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September 8th, 2002, 05:20 AM
can anybody tell me what a fantasy genre should contain?
hm another question what if i receive a quote from lets say an email and i want to use that quote
d problem is i dont know who made that quote
do i have to write "..................." -anonymous?
September 8th, 2002, 07:17 AM
Somebody better informed may profer a better answer to this, which is a fairly weighty question (no, not the one about quoting). Nonetheless, seeing as no-one else has taken up the chalice yet I may as well give it a go.
The fantasy genre is one which is highly adaptible, but as it's name implies must carry some element of the fantastic. Generic fantasy stories are those spawned from Tolkien, they deal with other lands and strange races, like Elves called Fingolfin and Dwarves called Gortrud Ironhammer. Okay, sometimes the worlds won't be so cliche but I'm sure everyone knows sword and sorcery fantasy when they see it.
However, fantasy stories can also be set in this world. By way of example, Zimmerman Bradleys' 'Avalon' series. This is set in a medieval age and in that sense is akin to the works of Tolkien and his succesors. Yet I don't believe that this is strictly requisite to constitute a work of fantasy. Contemporary, or indeed futuristic, settings may also host fantasy writing by including an 'otherworldly' element; like magic or dragons.
I guess what I'm getting at is that fantasy writing has no prescribed requirements. It can contain anything you can concieve of, provided that there is some pure, unadulterated element of fantasy. In this sense it differs from science fiction, which feels compelled to justify the fantastic on the basis of scientific principles. Such a defintion though does encompass ghost stories and the like, which are often called Dark Fantasy. Thus Shelly's 'Frankenstein' is Dark Fantasy, not science fiction, because there are no real attempts to provide a sound scientific basis for ressurecting a dismembered corpse.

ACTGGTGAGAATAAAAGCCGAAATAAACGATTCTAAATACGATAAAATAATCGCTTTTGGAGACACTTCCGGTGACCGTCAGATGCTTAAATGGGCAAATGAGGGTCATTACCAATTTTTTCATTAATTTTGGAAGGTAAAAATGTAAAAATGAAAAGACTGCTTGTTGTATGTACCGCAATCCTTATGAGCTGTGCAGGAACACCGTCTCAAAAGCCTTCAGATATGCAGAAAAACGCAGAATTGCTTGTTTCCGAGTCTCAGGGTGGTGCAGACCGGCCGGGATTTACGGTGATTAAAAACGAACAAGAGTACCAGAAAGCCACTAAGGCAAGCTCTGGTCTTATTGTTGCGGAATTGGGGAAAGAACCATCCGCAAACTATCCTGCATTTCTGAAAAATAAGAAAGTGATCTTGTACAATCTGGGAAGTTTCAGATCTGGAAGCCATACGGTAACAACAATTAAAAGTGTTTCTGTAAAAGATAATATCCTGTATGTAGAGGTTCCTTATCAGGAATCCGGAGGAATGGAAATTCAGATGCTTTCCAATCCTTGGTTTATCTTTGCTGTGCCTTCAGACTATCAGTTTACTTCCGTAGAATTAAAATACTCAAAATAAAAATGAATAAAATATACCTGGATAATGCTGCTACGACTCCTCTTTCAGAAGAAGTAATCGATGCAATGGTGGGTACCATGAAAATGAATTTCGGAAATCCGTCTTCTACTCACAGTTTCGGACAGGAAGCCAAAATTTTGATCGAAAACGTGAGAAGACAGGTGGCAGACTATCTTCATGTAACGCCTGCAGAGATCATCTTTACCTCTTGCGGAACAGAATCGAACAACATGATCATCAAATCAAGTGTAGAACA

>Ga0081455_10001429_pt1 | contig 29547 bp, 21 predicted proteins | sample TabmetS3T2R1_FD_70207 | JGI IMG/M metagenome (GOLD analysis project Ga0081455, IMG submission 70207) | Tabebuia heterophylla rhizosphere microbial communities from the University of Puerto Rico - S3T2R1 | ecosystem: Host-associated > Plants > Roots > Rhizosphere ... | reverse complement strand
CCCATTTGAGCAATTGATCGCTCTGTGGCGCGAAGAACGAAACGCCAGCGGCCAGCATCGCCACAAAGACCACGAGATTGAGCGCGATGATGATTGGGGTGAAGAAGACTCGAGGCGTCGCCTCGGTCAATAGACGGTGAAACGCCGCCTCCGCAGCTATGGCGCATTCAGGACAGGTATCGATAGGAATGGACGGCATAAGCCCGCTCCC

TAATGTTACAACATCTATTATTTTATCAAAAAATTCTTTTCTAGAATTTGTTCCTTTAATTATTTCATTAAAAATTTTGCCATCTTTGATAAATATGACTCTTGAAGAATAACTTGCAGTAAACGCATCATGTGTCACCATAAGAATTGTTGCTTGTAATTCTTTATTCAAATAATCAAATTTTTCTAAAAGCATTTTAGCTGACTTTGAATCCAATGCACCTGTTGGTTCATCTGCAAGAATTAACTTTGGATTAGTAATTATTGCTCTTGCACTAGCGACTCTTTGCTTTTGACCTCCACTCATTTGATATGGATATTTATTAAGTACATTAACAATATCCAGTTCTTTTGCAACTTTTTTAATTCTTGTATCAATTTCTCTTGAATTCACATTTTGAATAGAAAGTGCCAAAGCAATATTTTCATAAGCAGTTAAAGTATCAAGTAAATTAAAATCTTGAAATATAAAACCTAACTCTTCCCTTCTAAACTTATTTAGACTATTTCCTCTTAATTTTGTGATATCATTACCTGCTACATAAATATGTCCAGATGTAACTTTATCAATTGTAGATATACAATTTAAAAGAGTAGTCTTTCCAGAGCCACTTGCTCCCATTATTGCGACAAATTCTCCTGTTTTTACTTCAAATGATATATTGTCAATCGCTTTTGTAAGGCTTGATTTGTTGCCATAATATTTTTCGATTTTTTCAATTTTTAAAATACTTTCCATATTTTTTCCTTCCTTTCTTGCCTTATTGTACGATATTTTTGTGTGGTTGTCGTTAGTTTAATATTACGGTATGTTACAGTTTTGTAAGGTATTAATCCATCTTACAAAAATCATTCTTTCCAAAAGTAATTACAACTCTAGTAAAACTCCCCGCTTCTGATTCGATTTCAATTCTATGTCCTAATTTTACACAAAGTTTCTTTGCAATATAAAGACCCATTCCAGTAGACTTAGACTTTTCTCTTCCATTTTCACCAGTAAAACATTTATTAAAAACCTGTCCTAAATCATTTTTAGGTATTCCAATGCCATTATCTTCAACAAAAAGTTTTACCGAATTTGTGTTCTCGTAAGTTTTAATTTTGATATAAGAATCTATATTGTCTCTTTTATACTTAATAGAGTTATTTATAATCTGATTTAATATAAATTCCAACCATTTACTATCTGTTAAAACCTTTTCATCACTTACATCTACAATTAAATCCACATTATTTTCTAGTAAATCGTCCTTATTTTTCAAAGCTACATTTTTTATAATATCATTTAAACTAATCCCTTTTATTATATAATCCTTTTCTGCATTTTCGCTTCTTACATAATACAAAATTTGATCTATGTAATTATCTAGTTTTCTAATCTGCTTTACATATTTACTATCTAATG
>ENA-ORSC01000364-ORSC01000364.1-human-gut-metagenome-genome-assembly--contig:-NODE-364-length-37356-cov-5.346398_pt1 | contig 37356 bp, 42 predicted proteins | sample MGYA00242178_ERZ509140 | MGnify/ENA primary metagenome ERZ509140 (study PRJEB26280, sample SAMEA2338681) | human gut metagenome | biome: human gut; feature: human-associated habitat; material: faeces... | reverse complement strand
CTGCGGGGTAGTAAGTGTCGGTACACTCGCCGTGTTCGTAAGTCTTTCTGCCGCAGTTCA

September 8th, 2002, 12:04 PM
This doesn't really tell you what the fantasy genre could contain but your question did prompt me to think about why fantasy is different to SF. I'm sure that this has been discussed before, but as I haven't been here long haven't seen it. sorry :)
Some people separate Fantasy from SF by defining Fantasy as having elements that could not exist in the real world. On the other hand SF is normally extrapolated from the real world - events discussed could happen one day.
However, I tend to disagree with this definition. A lot of science in SF is potentially possible - however, just as much of it isn't - or is unlikely to be e.g. faster than light travel. However the biggest element in fantasy that tends to make it 'unrealistic' is the magic - yet who are we to know that there doesn't exist a world where its people have powers that we would classify as 'magic'? And magic isn't always unexplained - some writers employ clearly defined magic systems that in a way work much like science, with rules etc, whereas other writers talk about science without knowing how it works at all (e.g. like me).
So, in a vain attempt to try and answer your query, the fantasy genre usually contains elements (magic, unusual species etc) that couldn't be explained by science - but as always this rule can be broken or ignored.